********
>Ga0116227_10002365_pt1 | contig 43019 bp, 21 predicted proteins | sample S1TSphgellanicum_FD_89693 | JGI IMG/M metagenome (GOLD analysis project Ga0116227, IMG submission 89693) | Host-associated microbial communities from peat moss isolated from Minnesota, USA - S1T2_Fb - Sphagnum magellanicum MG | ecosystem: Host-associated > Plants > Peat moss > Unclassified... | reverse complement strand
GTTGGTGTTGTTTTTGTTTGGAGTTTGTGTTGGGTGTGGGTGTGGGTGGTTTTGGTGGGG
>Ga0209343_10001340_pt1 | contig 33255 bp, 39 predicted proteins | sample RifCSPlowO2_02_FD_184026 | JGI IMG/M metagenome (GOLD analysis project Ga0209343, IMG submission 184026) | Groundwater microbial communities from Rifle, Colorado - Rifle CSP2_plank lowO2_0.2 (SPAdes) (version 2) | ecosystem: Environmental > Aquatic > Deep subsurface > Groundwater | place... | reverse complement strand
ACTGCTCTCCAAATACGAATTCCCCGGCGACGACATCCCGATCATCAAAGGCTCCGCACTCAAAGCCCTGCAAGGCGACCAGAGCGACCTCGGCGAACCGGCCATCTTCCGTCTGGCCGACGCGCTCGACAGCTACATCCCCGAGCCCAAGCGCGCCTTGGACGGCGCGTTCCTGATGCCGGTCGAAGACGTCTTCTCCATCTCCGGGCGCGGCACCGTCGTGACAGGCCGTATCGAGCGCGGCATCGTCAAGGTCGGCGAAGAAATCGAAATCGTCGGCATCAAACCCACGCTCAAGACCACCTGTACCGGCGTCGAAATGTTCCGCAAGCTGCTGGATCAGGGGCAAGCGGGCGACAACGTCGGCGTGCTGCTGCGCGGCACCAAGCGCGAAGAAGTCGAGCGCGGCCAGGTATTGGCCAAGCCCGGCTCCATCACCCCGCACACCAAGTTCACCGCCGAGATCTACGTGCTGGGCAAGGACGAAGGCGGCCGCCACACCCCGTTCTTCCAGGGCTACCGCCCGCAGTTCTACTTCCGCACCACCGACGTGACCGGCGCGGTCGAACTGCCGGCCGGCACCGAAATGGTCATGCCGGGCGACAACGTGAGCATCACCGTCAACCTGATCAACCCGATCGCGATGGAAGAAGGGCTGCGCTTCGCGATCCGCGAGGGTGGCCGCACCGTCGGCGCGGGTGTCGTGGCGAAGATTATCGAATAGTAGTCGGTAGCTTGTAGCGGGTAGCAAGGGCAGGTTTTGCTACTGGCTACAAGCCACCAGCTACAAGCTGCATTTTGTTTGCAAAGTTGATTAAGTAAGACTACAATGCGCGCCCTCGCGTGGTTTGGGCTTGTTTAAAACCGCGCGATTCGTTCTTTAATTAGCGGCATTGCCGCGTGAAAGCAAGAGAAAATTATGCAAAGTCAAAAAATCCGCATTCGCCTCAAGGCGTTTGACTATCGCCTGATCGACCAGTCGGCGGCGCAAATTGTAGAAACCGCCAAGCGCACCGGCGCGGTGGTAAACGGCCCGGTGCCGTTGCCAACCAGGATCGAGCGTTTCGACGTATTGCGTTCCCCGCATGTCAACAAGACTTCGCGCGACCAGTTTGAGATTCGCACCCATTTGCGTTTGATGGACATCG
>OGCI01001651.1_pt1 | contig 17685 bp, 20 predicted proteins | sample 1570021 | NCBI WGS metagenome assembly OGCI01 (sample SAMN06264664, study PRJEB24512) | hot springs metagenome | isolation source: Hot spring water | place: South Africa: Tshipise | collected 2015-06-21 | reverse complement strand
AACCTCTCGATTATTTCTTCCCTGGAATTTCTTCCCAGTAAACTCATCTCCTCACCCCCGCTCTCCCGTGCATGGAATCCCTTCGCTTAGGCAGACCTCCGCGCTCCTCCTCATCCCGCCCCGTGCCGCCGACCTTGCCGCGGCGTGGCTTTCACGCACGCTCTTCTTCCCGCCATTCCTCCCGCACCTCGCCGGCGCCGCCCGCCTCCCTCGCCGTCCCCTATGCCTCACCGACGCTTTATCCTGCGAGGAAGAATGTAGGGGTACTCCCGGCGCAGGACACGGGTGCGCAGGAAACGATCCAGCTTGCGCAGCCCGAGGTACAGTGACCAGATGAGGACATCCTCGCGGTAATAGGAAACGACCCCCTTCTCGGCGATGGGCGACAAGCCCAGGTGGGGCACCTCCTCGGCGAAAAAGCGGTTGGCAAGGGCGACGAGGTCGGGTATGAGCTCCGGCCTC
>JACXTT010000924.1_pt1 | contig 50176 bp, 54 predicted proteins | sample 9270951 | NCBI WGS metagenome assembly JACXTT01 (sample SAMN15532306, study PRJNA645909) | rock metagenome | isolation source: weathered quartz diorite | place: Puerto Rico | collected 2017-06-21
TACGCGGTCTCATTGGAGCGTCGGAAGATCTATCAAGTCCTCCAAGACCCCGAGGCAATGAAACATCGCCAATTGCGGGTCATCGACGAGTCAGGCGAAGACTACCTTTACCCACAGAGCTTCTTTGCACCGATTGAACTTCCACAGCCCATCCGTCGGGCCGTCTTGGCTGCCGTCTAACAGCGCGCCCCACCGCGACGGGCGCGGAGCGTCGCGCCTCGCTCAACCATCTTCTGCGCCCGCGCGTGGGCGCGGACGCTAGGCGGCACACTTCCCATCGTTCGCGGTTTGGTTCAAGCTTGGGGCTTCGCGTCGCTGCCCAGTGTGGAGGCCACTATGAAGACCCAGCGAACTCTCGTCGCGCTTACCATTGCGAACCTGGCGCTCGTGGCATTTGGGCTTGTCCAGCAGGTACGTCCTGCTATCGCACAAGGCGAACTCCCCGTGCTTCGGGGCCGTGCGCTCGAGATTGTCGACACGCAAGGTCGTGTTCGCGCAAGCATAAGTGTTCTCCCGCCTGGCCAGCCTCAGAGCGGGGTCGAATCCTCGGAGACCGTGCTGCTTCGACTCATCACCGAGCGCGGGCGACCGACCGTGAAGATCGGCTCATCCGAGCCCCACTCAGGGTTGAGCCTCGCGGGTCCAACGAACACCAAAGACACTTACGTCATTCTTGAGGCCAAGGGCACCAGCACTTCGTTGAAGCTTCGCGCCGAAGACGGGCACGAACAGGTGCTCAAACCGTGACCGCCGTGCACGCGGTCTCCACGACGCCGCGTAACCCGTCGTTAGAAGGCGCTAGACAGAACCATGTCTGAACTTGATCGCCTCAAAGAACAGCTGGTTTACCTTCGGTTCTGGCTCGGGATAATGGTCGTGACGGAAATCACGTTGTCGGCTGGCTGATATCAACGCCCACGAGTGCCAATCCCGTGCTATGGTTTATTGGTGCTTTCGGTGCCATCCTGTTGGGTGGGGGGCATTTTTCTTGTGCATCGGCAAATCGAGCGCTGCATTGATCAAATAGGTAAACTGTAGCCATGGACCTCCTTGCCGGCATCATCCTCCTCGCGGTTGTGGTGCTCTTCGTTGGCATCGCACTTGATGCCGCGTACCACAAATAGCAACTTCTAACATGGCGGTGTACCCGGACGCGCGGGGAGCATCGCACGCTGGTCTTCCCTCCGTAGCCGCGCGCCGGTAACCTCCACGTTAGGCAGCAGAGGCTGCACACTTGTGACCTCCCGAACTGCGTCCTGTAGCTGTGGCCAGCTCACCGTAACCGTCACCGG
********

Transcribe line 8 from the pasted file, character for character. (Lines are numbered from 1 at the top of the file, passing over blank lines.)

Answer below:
TACGCGGTCTCATTGGAGCGTCGGAAGATCTATCAAGTCCTCCAAGACCCCGAGGCAATGAAACATCGCCAATTGCGGGTCATCGACGAGTCAGGCGAAGACTACCTTTACCCACAGAGCTTCTTTGCACCGATTGAACTTCCACAGCCCATCCGTCGGGCCGTCTTGGCTGCCGTCTAACAGCGCGCCCCACCGCGACGGGCGCGGAGCGTCGCGCCTCGCTCAACCATCTTCTGCGCCCGCGCGTGGGCGCGGACGCTAGGCGGCACACTTCCCATCGTTCGCGGTTTGGTTCAAGCTTGGGGCTTCGCGTCGCTGCCCAGTGTGGAGGCCACTATGAAGACCCAGCGAACTCTCGTCGCGCTTACCATTGCGAACCTGGCGCTCGTGGCATTTGGGCTTGTCCAGCAGGTACGTCCTGCTATCGCACAAGGCGAACTCCCCGTGCTTCGGGGCCGTGCGCTCGAGATTGTCGACACGCAAGGTCGTGTTCGCGCAAGCATAAGTGTTCTCCCGCCTGGCCAGCCTCAGAGCGGGGTCGAATCCTCGGAGACCGTGCTGCTTCGACTCATCACCGAGCGCGGGCGACCGACCGTGAAGATCGGCTCATCCGAGCCCCACTCAGGGTTGAGCCTCGCGGGTCCAACGAACACCAAAGACACTTACGTCATTCTTGAGGCCAAGGGCACCAGCACTTCGTTGAAGCTTCGCGCCGAAGACGGGCACGAACAGGTGCTCAAACCGTGACCGCCGTGCACGCGGTCTCCACGACGCCGCGTAACCCGTCGTTAGAAGGCGCTAGACAGAACCATGTCTGAACTTGATCGCCTCAAAGAACAGCTGGTTTACCTTCGGTTCTGGCTCGGGATAATGGTCGTGACGGAAATCACGTTGTCGGCTGGCTGATATCAACGCCCACGAGTGCCAATCCCGTGCTATGGTTTATTGGTGCTTTCGGTGCCATCCTGTTGGGTGGGGGGCATTTTTCTTGTGCATCGGCAAATCGAGCGCTGCATTGATCAAATAGGTAAACTGTAGCCATGGACCTCCTTGCCGGCATCATCCTCCTCGCGGTTGTGGTGCTCTTCGTTGGCATCGCACTTGATGCCGCGTACCACAAATAGCAACTTCTAACATGGCGGTGTACCCGGACGCGCGGGGAGCATCGCACGCTGGTCTTCCCTCCGTAGCCGCGCGCCGGTAACCTCCACGTTAGGCAGCAGAGGCTGCACACTTGTGACCTCCCGAACTGCGTCCTGTAGCTGTGGCCAGCTCACCGTAACCGTCACCGG